Business has come to a screeching halt for about 20 auto shops stunted by construction near Citi Field, The Courier has learned.
“It’s crushing us,” said store owner Sal Yaloz. “We’re really, really suffering. I just want to work, and you don’t hear that too often.”
The city shut out business for nearly two dozen storefronts down 34th Avenue when it closed off the roadway at 126th Street entirely about three weeks ago, store owners said.
Construction from the first phase of a major $3 billion project to transform Willets Point has been gradually cutting down income for area businesses since last October, they said.
But the strip of stores in the project’s second phase was brought to a complete standstill when the major street was barricaded.
“This is a main road. If you close it, it’s like closing a main artery to your heart,” said David Antonacci, co-owner of Crown Container.
Asad Zamayar, who runs Lightning Auto Service, said the stores heavily depend on street traffic.
“If there are no cars, there is no money,” he said. “When the road is closed, there is no business.”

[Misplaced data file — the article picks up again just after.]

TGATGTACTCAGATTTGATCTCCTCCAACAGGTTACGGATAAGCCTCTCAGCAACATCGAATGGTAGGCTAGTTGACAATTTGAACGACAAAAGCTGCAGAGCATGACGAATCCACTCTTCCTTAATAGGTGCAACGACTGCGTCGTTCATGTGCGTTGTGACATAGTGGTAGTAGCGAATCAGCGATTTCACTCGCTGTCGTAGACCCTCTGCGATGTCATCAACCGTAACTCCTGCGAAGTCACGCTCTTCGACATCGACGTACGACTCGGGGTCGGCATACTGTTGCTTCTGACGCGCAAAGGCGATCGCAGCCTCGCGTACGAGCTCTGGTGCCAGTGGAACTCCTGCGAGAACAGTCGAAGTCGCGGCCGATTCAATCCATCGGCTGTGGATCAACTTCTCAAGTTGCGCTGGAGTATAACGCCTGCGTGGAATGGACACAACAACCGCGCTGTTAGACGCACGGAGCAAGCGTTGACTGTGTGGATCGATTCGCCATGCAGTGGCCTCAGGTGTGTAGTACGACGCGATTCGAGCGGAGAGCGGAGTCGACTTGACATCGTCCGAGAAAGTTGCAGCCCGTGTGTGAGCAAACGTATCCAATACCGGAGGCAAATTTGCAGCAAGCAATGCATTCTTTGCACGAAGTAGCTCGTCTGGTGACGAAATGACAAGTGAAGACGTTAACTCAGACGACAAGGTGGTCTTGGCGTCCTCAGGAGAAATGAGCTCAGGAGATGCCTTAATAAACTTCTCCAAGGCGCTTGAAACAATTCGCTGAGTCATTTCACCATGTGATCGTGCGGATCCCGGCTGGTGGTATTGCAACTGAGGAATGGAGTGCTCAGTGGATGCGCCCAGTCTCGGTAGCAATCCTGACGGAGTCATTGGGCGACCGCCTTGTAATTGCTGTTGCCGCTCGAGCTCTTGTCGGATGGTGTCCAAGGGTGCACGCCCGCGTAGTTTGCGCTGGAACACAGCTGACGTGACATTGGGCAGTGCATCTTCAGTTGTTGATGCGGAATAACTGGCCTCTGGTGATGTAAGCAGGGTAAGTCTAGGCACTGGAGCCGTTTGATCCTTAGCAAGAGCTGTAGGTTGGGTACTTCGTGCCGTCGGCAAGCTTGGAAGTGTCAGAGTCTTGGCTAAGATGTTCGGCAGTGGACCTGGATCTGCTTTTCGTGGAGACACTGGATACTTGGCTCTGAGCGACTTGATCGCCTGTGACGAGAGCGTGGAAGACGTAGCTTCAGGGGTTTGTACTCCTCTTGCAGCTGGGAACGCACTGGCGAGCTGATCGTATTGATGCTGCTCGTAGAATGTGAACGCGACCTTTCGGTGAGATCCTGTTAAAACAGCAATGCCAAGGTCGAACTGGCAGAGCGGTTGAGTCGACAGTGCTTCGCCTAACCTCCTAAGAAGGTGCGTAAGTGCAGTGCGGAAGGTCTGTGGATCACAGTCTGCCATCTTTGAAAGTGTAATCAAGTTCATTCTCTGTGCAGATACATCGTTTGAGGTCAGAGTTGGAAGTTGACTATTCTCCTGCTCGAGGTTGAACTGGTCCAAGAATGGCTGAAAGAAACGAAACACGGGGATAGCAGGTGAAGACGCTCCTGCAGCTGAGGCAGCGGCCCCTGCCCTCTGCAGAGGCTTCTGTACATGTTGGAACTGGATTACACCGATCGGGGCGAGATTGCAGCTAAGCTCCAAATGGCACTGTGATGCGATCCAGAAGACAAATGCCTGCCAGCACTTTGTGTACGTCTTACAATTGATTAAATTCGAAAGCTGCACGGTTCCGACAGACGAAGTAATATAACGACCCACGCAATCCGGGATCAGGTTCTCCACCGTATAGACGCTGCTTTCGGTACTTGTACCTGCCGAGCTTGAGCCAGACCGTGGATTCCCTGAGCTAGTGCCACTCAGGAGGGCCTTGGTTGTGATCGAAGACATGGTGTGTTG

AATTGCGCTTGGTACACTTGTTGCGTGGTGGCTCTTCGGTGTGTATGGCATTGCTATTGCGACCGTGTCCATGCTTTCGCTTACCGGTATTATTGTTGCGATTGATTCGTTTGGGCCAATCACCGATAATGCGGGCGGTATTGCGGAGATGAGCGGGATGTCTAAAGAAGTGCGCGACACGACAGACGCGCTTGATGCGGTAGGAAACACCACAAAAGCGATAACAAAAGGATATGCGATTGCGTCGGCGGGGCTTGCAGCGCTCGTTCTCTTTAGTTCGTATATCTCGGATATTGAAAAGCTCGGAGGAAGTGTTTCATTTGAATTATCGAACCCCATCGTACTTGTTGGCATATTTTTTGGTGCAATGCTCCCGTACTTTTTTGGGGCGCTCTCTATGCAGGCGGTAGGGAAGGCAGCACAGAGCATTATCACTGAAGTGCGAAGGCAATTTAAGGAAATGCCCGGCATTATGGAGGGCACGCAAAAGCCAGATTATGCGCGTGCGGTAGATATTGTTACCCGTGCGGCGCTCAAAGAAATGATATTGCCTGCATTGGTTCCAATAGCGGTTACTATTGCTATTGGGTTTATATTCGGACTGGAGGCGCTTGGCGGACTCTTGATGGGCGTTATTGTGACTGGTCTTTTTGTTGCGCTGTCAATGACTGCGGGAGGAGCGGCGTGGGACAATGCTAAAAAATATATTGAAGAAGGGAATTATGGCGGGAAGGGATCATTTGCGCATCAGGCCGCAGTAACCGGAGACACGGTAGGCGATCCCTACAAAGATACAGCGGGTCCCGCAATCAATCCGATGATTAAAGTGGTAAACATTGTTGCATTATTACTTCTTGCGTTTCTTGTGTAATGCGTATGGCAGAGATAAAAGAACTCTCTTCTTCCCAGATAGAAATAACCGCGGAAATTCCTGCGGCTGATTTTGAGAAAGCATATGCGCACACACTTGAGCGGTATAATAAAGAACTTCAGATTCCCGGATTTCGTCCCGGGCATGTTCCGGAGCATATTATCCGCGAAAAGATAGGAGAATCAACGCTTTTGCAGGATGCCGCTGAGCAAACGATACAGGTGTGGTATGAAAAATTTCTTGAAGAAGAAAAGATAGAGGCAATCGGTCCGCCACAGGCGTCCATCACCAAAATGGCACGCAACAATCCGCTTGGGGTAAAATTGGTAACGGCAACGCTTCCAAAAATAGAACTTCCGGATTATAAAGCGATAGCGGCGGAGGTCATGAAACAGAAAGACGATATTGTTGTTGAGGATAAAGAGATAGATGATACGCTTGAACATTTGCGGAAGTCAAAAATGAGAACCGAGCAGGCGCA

Determined motorists could instead loop around and enter from 127th Street, but shop owners say few take the detour.
“If you can’t get into this area, you’re going to go somewhere else,” Antonacci said.
Yaloz, who almost single-handedly runs Fast Tire Shop, estimates losing 80 percent of his business since the street closed.
“My tax bill is still coming. I still have to pay rent, but I don’t have regular income coming in,” he said.
Business owner Charles Akah, who has a corner alignment shop, totaled his losses to at least $80,000. He said he used to see between 10 and 15 customers daily.
“If I get one or two now, I’m very lucky,” he said. “I feel bad for a business that’s been there for 20 years. I’m hardly paying my rent, let alone my taxes to the city.”
The street temporarily reopened on August 22 for the US Open but closes again September 10 when the international tennis tournament is over.
The day after the concrete street barriers were lifted, Yaloz said he saw more customers that morning than he had all week.
“There was a huge difference,” he said.
But the two week break is not enough, store owners said.
“I’m hoping they’ll have some sympathy and open up the streets for good so we have access for our customers to come in,” Akah said.
The city’s Economic Development Corporation said officials are “currently reviewing possible steps towards mitigation,” which includes possibly adding more signage for “increased visibility.”
“We have been in contact with these businesses for several weeks,” said spokesperson Patrick Muncie, “including speaking with the owners directly at last week’s public informational meeting.”
Traffic and business resumed for the strip of auto shops on 34th Avenue one day after the street temporarily reopened.